Andrew Fingerman, Photoshelter’s CEO, said his company was not a stock agency in the sense that Getty Images, Corbis or Shutterstock might be. Those companies might help get a photographer sales or new work using a sales team, distribution affiliates and actively marketing to editorial and commercial stock buyers.
But, Fingerman said, PhotoShelter has marketing tools built into the product to help attract traffic to a photographer’s images and help a photographer provide clients professional-grade services. PhotoShelter also doesn’t do some other things stock agencies do – control pricing or demand 70 percent or more from the sale of individual image licenses. With PhotoShelter, photographers set the price, interact directly with customers, control downloads of their images and pay 8 percent to 10 percent to use Photoshelter’s e-commerce engine.
“At the heart of PhotoShelter is the online archive,” he said. “You can upload your photos and make the entire archive searchable and discoverable online. This is a huge benefit in terms of search engine optimization.”
Fingerman said photographers do report new clients finding them through PhotoShelter. A recent survey of visitors to photoshelter.com found that people searching for photographers or photography accounted for 40 percent of the site’s traffic.
“We consider it our mission to make your images more useful and valuable,” Fingerman said.
For Brad Mangin, a sports freelancer since 1993, business success lies in control — owning his images and doing all he can to market them.
“Because I own my images, my whole thing has been to maximize my earning power, not to rely on Getty or anybody else.” Mangin said. “I leave no stone unturned. If I go down in this business, I’m going down swinging.”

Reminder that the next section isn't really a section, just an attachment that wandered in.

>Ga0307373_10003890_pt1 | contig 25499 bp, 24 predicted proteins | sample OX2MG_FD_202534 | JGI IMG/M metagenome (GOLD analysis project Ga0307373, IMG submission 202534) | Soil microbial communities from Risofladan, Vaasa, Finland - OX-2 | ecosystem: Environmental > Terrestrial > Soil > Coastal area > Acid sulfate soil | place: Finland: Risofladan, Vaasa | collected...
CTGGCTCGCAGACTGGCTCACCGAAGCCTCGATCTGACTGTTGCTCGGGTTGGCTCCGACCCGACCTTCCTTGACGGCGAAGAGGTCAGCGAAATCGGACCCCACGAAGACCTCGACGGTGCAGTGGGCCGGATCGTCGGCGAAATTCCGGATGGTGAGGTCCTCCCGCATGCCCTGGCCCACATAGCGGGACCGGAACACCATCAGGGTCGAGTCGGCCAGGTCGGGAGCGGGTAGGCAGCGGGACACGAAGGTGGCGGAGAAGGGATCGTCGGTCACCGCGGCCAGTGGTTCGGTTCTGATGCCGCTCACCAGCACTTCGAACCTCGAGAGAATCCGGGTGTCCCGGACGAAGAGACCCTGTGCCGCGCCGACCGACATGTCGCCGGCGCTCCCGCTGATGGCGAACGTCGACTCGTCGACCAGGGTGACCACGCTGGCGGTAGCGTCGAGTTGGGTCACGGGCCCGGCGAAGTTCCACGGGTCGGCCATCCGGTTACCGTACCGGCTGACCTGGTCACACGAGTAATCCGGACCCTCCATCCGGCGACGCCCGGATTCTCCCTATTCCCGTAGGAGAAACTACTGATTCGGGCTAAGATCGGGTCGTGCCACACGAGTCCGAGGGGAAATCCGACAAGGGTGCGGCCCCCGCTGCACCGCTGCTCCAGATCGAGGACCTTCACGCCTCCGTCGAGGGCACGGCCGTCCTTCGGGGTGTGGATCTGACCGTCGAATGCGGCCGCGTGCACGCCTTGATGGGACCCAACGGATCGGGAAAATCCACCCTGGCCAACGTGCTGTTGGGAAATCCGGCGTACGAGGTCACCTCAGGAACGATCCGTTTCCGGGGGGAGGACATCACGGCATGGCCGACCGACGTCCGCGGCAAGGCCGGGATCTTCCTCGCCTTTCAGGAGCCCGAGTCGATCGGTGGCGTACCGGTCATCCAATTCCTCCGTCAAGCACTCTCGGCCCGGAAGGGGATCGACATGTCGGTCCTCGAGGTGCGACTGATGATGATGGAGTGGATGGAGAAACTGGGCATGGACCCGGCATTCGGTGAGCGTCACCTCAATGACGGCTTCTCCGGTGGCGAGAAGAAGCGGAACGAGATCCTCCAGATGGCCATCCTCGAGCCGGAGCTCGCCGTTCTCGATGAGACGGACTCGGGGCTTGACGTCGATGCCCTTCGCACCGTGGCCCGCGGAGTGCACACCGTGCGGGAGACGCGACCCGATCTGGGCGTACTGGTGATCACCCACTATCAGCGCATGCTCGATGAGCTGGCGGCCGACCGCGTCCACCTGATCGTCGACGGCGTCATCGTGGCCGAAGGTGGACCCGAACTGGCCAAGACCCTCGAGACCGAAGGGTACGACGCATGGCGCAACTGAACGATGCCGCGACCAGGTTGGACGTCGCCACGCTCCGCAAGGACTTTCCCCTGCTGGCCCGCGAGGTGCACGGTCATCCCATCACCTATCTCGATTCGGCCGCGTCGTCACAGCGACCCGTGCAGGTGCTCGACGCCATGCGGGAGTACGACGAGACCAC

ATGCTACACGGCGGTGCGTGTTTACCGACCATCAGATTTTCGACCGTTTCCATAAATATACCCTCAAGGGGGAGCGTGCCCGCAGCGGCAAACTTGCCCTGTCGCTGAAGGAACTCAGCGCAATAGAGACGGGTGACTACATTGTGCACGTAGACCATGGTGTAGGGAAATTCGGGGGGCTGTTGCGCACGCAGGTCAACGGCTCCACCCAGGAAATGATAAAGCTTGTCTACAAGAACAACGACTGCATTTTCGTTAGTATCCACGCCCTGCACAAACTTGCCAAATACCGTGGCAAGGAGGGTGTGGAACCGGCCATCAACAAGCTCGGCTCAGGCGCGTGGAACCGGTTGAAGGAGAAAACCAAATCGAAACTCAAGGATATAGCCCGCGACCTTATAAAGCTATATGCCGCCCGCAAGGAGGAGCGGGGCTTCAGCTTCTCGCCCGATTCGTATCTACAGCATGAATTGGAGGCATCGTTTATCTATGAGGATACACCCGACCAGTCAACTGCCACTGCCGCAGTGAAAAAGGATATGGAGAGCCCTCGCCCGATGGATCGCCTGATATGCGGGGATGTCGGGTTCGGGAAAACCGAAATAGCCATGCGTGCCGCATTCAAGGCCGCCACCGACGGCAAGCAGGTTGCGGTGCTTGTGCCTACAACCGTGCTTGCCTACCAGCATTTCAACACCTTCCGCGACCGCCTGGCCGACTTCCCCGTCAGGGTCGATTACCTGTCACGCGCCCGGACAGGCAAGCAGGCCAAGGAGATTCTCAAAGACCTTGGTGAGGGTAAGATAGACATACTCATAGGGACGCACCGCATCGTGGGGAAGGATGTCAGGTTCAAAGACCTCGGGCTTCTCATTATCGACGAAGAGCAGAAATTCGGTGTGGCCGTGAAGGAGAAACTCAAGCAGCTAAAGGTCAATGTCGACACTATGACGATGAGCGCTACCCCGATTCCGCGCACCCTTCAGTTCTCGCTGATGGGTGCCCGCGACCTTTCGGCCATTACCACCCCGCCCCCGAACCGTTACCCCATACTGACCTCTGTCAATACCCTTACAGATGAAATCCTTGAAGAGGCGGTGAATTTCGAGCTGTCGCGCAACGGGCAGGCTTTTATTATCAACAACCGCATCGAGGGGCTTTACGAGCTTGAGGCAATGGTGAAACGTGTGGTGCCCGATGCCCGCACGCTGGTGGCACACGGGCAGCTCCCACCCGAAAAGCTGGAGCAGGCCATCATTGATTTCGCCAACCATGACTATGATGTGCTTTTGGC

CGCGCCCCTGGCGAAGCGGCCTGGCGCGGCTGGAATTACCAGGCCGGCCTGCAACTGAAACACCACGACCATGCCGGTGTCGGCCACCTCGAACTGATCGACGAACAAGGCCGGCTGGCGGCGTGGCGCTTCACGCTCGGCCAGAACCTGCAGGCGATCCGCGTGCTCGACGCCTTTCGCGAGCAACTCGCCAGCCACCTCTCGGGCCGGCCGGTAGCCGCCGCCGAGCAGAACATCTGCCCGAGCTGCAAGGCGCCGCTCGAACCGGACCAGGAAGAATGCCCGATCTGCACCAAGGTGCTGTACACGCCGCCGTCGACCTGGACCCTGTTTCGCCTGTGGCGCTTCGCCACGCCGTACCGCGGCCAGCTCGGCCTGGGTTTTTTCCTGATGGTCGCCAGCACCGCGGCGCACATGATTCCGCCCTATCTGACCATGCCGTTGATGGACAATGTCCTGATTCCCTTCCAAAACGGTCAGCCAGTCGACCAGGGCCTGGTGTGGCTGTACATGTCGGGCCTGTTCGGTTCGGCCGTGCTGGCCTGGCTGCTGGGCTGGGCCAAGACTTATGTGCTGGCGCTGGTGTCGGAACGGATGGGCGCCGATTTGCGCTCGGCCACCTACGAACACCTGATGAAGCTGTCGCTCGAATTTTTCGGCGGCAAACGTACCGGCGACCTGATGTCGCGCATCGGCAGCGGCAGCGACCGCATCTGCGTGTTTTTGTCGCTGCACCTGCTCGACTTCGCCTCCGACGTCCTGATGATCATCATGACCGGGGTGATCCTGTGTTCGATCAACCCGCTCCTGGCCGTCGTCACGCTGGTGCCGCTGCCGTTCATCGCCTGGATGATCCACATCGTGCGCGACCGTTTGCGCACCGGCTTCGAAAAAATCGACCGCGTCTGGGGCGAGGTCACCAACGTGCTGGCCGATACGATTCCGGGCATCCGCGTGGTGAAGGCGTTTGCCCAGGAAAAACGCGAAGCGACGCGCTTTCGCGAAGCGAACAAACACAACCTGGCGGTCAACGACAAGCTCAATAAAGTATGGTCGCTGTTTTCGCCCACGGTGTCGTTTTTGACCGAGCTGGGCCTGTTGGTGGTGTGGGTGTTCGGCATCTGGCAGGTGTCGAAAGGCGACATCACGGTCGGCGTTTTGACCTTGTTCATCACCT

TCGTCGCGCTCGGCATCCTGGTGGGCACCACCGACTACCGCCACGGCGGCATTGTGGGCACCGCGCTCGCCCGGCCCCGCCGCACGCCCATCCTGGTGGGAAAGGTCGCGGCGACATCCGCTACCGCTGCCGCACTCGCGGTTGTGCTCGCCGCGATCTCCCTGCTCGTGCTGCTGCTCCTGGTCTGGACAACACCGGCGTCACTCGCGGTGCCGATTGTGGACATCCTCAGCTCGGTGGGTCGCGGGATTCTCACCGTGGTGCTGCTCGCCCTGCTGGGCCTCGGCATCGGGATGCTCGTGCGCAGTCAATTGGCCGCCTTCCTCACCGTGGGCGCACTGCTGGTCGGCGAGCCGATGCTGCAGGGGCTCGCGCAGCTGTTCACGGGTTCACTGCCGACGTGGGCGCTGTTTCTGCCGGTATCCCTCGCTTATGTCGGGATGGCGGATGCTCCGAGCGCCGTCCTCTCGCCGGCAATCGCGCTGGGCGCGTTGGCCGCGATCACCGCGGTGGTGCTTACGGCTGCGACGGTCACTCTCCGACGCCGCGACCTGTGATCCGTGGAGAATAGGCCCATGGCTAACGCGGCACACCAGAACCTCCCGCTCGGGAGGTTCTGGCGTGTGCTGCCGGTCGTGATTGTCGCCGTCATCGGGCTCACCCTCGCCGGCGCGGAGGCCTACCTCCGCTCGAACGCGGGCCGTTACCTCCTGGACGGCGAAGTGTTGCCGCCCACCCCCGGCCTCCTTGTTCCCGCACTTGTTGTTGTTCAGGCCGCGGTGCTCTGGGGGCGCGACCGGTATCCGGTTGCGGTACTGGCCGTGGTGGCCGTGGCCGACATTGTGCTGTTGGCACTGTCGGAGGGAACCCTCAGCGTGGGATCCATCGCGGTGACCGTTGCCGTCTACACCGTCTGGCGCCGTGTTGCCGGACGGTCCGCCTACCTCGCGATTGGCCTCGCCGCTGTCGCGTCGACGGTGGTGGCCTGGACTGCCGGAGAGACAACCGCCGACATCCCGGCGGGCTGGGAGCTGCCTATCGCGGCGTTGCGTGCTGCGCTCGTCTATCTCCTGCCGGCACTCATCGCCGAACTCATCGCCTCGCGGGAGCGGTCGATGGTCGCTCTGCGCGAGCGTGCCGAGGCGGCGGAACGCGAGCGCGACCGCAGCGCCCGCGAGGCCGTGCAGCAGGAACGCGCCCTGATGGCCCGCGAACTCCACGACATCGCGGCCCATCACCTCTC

He said he has used PhotoShelter since about 2005. When Photoshelter started, it offered a redundant archive, the ability to license images and create galleries to share with clients. Today it offers “great websites” and lots of information about the industry, including how to use social media to promote your work.
“If you talk to 100 photographers, you’ll get 100 answers on how they use PhotoShelter,” Mangin said. “It’s about empowering photographers with the right tools to help them run a business.”
His business advice to photographers includes making sure potential clients can find you, and for that to happen, he said, you have to have a plan. Photographers have to decide what they want to be, then work backward so they come up in the right searches.
“With a niche market, you have a lot more success,” said Mangin, who specializes in baseball and has more than 70,000 images archived online, dating back to 1987. “Try to be the photographer in a specific area.
“Own your stuff and market it,” he said. “These are your pictures. No one else has them. Have some pride.”
Janet Smith is a freelance writer based in Colorado. Formerly, she was the editorial page editor and managing editor at the The Island Packet in Hilton Head Island, S.C. She is a graduate of the University of Kansas with a bachelor’s degree in journalism and a master’s degree in business administration.